The BMO-RWA partnership developed organically over an extended period that allowed BMO to learn what kind of work they needed to do to ensure future inclusive hiring efforts proved more successful. Olivia Weir said, “We were impressed by the robust services on offer and felt RWA could be a window into better understanding candidates. Working with RWA not only would help us find more candidates with an intellectual disability or on the autism spectrum but would position us to serve them better.”
RWA connected BMO recruitment managers with their RWA Works online disability awareness training, and over 100 persons completed the course. This was complemented by the delivery of specific disability awareness presentations to different levels of hiring managers. In tandem with these internal growth efforts, BMO identified jobs within their North American Customer Contact Centre (NACCC) to pilot via RWA and instituted an enhanced screening process. “We developed a 2-stage interview process where the first interview was almost a rehearsal for the second, actual interview. Hiring managers learned how to provide flexible, robust interviews which would accommodate candidates with an intellectual disability or autism, and candidates were allowed an expanded opportunity to communicate their experience and skills,” said Olivia. Within the first round of interviews, 9 candidates participated of which 3 were hired. A second round saw another 18 candidates matched with 18 recruiters of which 4 are now in the final interview process.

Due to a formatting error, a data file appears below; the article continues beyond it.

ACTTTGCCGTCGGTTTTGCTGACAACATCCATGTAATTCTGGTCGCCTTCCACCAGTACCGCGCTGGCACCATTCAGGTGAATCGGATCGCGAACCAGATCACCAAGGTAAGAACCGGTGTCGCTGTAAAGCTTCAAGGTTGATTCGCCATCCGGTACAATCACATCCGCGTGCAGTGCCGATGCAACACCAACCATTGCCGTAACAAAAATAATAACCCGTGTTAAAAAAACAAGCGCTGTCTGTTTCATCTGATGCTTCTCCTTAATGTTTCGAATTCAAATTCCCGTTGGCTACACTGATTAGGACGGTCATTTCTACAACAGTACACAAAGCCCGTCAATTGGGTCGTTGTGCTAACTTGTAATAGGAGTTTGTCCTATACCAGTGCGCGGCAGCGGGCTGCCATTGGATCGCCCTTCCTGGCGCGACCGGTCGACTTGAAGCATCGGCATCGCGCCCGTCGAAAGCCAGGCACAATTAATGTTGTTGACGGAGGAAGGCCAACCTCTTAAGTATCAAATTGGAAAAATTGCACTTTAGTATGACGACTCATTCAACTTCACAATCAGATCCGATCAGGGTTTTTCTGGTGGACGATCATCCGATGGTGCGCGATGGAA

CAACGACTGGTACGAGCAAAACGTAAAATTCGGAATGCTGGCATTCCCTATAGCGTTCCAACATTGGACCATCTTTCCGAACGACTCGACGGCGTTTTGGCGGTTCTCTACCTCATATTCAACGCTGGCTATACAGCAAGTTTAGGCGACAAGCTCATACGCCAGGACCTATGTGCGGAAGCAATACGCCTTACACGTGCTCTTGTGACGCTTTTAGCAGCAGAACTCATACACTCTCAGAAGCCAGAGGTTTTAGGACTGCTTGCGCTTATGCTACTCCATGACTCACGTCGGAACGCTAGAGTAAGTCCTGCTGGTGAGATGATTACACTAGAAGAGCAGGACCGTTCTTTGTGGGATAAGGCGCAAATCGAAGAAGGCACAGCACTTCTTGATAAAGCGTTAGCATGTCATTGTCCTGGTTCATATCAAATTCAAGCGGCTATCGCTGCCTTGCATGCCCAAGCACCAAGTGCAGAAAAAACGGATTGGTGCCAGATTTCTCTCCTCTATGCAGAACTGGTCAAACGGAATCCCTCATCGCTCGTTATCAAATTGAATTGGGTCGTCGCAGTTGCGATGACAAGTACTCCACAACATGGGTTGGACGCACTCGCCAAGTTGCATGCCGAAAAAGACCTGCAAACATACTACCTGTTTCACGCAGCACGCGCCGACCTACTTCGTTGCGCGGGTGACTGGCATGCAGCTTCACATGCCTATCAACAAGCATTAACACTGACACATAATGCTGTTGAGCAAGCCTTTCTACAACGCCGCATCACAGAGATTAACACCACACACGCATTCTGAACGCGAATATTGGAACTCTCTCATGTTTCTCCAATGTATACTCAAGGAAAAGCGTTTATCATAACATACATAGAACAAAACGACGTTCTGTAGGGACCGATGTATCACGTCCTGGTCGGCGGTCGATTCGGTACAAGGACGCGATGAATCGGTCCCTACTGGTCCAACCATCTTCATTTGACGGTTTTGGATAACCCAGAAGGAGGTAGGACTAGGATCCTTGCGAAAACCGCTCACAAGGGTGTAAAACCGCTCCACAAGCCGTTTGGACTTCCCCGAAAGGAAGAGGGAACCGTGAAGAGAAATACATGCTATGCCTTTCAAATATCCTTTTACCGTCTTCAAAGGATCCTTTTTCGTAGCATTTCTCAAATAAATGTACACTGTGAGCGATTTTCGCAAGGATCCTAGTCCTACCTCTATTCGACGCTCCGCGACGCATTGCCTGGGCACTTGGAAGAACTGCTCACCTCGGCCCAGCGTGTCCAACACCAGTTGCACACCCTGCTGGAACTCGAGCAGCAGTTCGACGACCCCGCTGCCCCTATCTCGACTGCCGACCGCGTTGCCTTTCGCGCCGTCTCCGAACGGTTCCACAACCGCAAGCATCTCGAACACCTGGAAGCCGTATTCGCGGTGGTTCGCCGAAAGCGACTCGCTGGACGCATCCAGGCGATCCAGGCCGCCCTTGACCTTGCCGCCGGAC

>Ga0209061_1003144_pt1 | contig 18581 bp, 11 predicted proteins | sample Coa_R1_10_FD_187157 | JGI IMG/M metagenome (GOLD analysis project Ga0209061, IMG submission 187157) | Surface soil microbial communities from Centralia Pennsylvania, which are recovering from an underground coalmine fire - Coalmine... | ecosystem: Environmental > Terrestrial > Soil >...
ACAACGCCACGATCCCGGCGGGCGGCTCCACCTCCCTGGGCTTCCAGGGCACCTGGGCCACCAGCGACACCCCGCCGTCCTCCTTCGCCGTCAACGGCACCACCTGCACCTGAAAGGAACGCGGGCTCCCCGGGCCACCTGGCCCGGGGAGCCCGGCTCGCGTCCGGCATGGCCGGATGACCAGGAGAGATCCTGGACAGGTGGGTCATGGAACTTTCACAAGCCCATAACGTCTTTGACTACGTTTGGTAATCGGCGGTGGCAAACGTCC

Beyond designing an accommodated interview process, RWA also helped BMO examine what was not working within their existing HR practices. Says Olivia Weir, “Our hiring process for NACCC used to involve an assessment tool (a ‘mock’ customer call) following successful interviews. Candidates with a disability would sail through the interviews but routinely fail on the assessment tool. We learned that the assessment tool was forcing everyone to ‘learn’ in a way that didn’t always play to their learning strengths. So, we dropped the tool, and now successful applicants learn the job in a way that better suits their own skills. RWA helped us hone this individual approach and it worked amazingly well.”
The results for BMO have been remarkable, and they extend well beyond individual hires. Said Olivia Weir, “The partnership has helped us to better meet people where they are. Recruitment managers now have the capacity to give individualized attention to all new employees and help them pivot and adapt. This ability to focus on individuals within a 45,000 strong workforce has only been a change since we started working with RWA because our hiring managers now feel empowered to take that extra step.” Indeed, the overall partnership with RWA is so positive, BMO is now exploring expanding the partnership to other divisions, such as technology and operations roles.
When asked if she would encourage other employers to partner with RWA and commit more fully to inclusive hiring, Olivia Weir did not hesitate – “None of us have all the answers and none of us are doing it (diverse hiring) perfectly. Take the time to learn and listen, and then hire. It’s the right thing to do for our colleagues, customers, and communities. Inclusive hiring makes sense for all levels of the company, top to bottom, to the actual bottom line.”